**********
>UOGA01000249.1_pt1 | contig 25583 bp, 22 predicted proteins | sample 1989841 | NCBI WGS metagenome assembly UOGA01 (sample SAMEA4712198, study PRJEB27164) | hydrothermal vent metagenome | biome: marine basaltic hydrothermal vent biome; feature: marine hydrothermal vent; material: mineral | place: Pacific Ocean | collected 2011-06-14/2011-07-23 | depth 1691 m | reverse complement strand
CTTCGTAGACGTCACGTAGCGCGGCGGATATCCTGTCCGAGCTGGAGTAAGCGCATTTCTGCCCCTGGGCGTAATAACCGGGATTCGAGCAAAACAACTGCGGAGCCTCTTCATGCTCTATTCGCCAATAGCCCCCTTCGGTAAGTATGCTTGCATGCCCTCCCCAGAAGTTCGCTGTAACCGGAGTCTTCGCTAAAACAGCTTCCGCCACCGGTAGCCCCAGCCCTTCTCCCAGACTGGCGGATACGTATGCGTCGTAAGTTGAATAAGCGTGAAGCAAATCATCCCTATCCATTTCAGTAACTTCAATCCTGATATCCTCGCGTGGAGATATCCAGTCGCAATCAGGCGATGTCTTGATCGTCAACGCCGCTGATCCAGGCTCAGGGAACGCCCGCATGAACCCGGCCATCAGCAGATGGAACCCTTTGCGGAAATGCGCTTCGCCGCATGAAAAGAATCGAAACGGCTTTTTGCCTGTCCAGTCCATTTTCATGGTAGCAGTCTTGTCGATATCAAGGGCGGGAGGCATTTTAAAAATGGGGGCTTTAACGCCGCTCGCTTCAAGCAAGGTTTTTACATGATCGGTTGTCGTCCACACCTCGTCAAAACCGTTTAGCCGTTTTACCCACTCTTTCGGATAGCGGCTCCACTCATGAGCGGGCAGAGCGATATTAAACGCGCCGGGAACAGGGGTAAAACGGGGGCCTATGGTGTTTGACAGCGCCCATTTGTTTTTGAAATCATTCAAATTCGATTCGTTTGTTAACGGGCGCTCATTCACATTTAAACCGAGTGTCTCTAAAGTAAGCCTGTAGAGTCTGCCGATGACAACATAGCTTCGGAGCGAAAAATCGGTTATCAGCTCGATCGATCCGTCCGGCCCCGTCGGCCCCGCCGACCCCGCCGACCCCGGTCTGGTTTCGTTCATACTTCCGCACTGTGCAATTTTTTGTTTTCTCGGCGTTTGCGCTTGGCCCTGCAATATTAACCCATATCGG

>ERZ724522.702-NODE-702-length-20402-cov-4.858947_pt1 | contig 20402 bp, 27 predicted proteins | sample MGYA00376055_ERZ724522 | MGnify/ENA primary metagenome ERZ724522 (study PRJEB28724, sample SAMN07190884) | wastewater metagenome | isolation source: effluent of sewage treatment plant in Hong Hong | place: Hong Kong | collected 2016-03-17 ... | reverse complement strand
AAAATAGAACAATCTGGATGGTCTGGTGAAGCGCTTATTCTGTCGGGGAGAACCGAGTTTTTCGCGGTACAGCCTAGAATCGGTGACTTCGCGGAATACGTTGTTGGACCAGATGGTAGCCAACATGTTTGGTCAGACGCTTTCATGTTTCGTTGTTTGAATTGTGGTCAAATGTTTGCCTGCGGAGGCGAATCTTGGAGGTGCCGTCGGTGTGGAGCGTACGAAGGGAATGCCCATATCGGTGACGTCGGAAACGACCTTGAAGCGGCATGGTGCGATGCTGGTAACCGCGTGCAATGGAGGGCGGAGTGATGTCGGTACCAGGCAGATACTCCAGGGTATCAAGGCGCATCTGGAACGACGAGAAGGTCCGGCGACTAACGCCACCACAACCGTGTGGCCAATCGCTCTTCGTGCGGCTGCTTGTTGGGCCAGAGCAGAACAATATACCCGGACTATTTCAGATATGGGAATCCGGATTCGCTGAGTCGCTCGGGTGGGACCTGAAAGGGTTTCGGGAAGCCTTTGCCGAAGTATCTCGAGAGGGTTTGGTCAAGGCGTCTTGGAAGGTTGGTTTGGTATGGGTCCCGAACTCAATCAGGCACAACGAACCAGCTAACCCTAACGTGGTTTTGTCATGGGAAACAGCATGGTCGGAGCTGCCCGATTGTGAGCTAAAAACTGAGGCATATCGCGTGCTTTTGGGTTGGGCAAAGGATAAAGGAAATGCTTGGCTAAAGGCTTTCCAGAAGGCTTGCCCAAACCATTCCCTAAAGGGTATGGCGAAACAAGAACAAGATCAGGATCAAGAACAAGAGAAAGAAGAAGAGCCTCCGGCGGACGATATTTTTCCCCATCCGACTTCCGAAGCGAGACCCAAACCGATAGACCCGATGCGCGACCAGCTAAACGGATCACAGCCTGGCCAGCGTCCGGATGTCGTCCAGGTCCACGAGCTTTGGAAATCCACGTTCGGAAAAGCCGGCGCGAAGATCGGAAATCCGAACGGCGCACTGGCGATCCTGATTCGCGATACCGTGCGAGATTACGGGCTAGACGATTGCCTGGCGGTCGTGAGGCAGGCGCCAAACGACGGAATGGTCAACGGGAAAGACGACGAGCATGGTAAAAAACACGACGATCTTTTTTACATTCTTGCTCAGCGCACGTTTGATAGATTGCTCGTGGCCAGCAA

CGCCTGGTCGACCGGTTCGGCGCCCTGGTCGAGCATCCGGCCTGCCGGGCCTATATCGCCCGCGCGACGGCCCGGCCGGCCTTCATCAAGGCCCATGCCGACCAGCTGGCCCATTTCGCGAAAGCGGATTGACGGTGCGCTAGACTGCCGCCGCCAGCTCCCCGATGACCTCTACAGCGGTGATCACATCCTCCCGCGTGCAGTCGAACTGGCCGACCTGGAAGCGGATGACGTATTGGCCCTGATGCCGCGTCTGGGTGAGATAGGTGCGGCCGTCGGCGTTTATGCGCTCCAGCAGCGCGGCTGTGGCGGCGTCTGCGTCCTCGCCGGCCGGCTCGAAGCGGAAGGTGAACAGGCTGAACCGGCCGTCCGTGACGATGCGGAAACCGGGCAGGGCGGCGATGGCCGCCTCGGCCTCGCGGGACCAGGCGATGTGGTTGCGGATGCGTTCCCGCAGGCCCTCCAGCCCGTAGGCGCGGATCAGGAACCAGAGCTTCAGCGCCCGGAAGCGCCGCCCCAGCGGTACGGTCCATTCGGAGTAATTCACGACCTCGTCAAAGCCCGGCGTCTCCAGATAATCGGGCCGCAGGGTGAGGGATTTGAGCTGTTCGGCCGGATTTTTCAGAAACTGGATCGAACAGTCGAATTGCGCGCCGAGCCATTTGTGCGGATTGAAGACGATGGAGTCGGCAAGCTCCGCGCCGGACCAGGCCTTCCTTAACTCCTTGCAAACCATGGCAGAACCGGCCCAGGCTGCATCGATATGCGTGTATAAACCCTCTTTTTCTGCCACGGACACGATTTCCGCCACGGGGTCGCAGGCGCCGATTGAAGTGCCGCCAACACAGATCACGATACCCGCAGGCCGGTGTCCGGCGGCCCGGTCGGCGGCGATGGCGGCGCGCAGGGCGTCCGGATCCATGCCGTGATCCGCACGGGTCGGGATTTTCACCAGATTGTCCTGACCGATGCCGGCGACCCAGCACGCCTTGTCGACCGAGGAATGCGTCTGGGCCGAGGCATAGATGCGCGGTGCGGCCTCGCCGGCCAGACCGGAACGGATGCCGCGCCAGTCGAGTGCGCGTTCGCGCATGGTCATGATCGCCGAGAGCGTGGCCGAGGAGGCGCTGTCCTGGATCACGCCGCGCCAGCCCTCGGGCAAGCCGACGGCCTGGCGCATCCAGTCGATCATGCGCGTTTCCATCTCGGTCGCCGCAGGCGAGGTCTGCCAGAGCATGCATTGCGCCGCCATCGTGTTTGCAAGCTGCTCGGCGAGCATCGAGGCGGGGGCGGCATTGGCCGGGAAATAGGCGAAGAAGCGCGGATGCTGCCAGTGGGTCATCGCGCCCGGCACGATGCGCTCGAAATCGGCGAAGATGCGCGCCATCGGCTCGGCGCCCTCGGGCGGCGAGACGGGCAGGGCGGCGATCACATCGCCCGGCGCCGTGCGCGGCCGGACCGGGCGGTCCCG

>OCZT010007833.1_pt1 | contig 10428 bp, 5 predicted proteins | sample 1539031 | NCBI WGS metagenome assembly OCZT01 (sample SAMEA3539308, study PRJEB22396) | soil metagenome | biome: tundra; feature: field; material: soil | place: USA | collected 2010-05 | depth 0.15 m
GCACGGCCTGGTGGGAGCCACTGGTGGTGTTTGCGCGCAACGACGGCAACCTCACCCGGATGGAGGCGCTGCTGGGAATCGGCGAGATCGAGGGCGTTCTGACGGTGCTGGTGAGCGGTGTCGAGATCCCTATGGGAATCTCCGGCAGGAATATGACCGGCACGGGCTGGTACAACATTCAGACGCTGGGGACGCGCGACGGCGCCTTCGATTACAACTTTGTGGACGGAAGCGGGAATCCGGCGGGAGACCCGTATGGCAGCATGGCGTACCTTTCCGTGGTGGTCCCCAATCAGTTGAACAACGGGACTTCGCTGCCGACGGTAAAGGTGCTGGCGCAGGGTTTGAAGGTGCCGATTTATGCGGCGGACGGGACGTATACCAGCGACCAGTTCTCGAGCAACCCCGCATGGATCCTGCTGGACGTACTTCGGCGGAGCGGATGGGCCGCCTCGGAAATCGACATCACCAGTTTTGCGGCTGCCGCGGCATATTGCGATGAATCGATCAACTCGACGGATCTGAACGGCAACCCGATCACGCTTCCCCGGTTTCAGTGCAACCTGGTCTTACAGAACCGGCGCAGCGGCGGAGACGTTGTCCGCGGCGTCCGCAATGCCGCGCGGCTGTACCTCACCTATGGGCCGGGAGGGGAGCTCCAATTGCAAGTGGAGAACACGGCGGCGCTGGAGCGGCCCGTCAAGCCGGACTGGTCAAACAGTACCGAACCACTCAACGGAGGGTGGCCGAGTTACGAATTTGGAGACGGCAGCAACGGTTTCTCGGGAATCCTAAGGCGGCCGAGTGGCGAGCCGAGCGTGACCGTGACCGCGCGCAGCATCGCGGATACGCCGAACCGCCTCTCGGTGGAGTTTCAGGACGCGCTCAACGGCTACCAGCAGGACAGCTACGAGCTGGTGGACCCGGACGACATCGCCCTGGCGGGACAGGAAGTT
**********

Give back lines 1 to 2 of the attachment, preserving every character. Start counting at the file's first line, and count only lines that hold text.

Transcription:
>UOGA01000249.1_pt1 | contig 25583 bp, 22 predicted proteins | sample 1989841 | NCBI WGS metagenome assembly UOGA01 (sample SAMEA4712198, study PRJEB27164) | hydrothermal vent metagenome | biome: marine basaltic hydrothermal vent biome; feature: marine hydrothermal vent; material: mineral | place: Pacific Ocean | collected 2011-06-14/2011-07-23 | depth 1691 m | reverse complement strand
CTTCGTAGACGTCACGTAGCGCGGCGGATATCCTGTCCGAGCTGGAGTAAGCGCATTTCTGCCCCTGGGCGTAATAACCGGGATTCGAGCAAAACAACTGCGGAGCCTCTTCATGCTCTATTCGCCAATAGCCCCCTTCGGTAAGTATGCTTGCATGCCCTCCCCAGAAGTTCGCTGTAACCGGAGTCTTCGCTAAAACAGCTTCCGCCACCGGTAGCCCCAGCCCTTCTCCCAGACTGGCGGATACGTATGCGTCGTAAGTTGAATAAGCGTGAAGCAAATCATCCCTATCCATTTCAGTAACTTCAATCCTGATATCCTCGCGTGGAGATATCCAGTCGCAATCAGGCGATGTCTTGATCGTCAACGCCGCTGATCCAGGCTCAGGGAACGCCCGCATGAACCCGGCCATCAGCAGATGGAACCCTTTGCGGAAATGCGCTTCGCCGCATGAAAAGAATCGAAACGGCTTTTTGCCTGTCCAGTCCATTTTCATGGTAGCAGTCTTGTCGATATCAAGGGCGGGAGGCATTTTAAAAATGGGGGCTTTAACGCCGCTCGCTTCAAGCAAGGTTTTTACATGATCGGTTGTCGTCCACACCTCGTCAAAACCGTTTAGCCGTTTTACCCACTCTTTCGGATAGCGGCTCCACTCATGAGCGGGCAGAGCGATATTAAACGCGCCGGGAACAGGGGTAAAACGGGGGCCTATGGTGTTTGACAGCGCCCATTTGTTTTTGAAATCATTCAAATTCGATTCGTTTGTTAACGGGCGCTCATTCACATTTAAACCGAGTGTCTCTAAAGTAAGCCTGTAGAGTCTGCCGATGACAACATAGCTTCGGAGCGAAAAATCGGTTATCAGCTCGATCGATCCGTCCGGCCCCGTCGGCCCCGCCGACCCCGCCGACCCCGGTCTGGTTTCGTTCATACTTCCGCACTGTGCAATTTTTTGTTTTCTCGGCGTTTGCGCTTGGCCCTGCAATATTAACCCATATCGG